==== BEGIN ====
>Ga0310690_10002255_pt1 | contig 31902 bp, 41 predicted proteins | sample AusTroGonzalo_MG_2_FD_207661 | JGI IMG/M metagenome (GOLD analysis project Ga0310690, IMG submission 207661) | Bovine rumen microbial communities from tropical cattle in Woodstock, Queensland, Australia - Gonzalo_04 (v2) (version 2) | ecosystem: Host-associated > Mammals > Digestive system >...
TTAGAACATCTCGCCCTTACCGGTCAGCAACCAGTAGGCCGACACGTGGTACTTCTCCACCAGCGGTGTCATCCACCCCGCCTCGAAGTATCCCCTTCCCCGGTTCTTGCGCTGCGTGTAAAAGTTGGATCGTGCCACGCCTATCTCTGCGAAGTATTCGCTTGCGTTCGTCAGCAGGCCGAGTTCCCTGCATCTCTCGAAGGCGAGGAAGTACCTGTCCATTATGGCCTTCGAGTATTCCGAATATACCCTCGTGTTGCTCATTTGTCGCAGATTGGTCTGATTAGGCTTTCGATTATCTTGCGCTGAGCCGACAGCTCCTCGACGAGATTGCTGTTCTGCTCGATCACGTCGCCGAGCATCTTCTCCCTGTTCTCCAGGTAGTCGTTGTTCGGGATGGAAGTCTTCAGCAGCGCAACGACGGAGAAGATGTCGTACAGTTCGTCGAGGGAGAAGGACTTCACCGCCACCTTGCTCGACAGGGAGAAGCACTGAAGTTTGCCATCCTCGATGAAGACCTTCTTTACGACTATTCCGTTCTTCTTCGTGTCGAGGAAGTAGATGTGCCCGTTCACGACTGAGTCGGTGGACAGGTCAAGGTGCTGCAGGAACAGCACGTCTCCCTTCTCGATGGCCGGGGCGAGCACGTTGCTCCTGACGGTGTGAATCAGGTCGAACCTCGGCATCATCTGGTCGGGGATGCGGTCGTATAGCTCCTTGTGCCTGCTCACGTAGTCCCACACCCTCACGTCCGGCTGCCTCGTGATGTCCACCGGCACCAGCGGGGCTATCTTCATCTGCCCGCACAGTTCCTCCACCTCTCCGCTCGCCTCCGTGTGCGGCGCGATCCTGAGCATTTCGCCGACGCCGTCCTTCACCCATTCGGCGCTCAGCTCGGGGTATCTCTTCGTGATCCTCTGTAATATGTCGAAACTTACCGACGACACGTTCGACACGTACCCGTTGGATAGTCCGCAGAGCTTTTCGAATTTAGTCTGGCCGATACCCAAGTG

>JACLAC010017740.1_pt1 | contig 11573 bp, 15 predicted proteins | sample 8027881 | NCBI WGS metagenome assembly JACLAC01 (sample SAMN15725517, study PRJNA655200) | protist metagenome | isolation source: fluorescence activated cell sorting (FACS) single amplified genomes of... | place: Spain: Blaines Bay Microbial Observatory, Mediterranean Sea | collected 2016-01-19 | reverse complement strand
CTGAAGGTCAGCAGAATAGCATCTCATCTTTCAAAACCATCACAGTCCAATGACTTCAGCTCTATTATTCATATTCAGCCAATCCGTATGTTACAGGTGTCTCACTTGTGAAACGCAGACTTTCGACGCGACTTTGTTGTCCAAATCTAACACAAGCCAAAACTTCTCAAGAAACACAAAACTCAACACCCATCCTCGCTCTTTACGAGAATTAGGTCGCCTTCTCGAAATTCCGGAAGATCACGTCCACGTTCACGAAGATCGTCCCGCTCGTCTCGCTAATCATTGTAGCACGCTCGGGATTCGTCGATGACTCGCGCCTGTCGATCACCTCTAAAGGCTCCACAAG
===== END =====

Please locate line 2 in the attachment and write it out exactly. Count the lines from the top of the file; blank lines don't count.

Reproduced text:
TTAGAACATCTCGCCCTTACCGGTCAGCAACCAGTAGGCCGACACGTGGTACTTCTCCACCAGCGGTGTCATCCACCCCGCCTCGAAGTATCCCCTTCCCCGGTTCTTGCGCTGCGTGTAAAAGTTGGATCGTGCCACGCCTATCTCTGCGAAGTATTCGCTTGCGTTCGTCAGCAGGCCGAGTTCCCTGCATCTCTCGAAGGCGAGGAAGTACCTGTCCATTATGGCCTTCGAGTATTCCGAATATACCCTCGTGTTGCTCATTTGTCGCAGATTGGTCTGATTAGGCTTTCGATTATCTTGCGCTGAGCCGACAGCTCCTCGACGAGATTGCTGTTCTGCTCGATCACGTCGCCGAGCATCTTCTCCCTGTTCTCCAGGTAGTCGTTGTTCGGGATGGAAGTCTTCAGCAGCGCAACGACGGAGAAGATGTCGTACAGTTCGTCGAGGGAGAAGGACTTCACCGCCACCTTGCTCGACAGGGAGAAGCACTGAAGTTTGCCATCCTCGATGAAGACCTTCTTTACGACTATTCCGTTCTTCTTCGTGTCGAGGAAGTAGATGTGCCCGTTCACGACTGAGTCGGTGGACAGGTCAAGGTGCTGCAGGAACAGCACGTCTCCCTTCTCGATGGCCGGGGCGAGCACGTTGCTCCTGACGGTGTGAATCAGGTCGAACCTCGGCATCATCTGGTCGGGGATGCGGTCGTATAGCTCCTTGTGCCTGCTCACGTAGTCCCACACCCTCACGTCCGGCTGCCTCGTGATGTCCACCGGCACCAGCGGGGCTATCTTCATCTGCCCGCACAGTTCCTCCACCTCTCCGCTCGCCTCCGTGTGCGGCGCGATCCTGAGCATTTCGCCGACGCCGTCCTTCACCCATTCGGCGCTCAGCTCGGGGTATCTCTTCGTGATCCTCTGTAATATGTCGAAACTTACCGACGACACGTTCGACACGTACCCGTTGGATAGTCCGCAGAGCTTTTCGAATTTAGTCTGGCCGATACCCAAGTG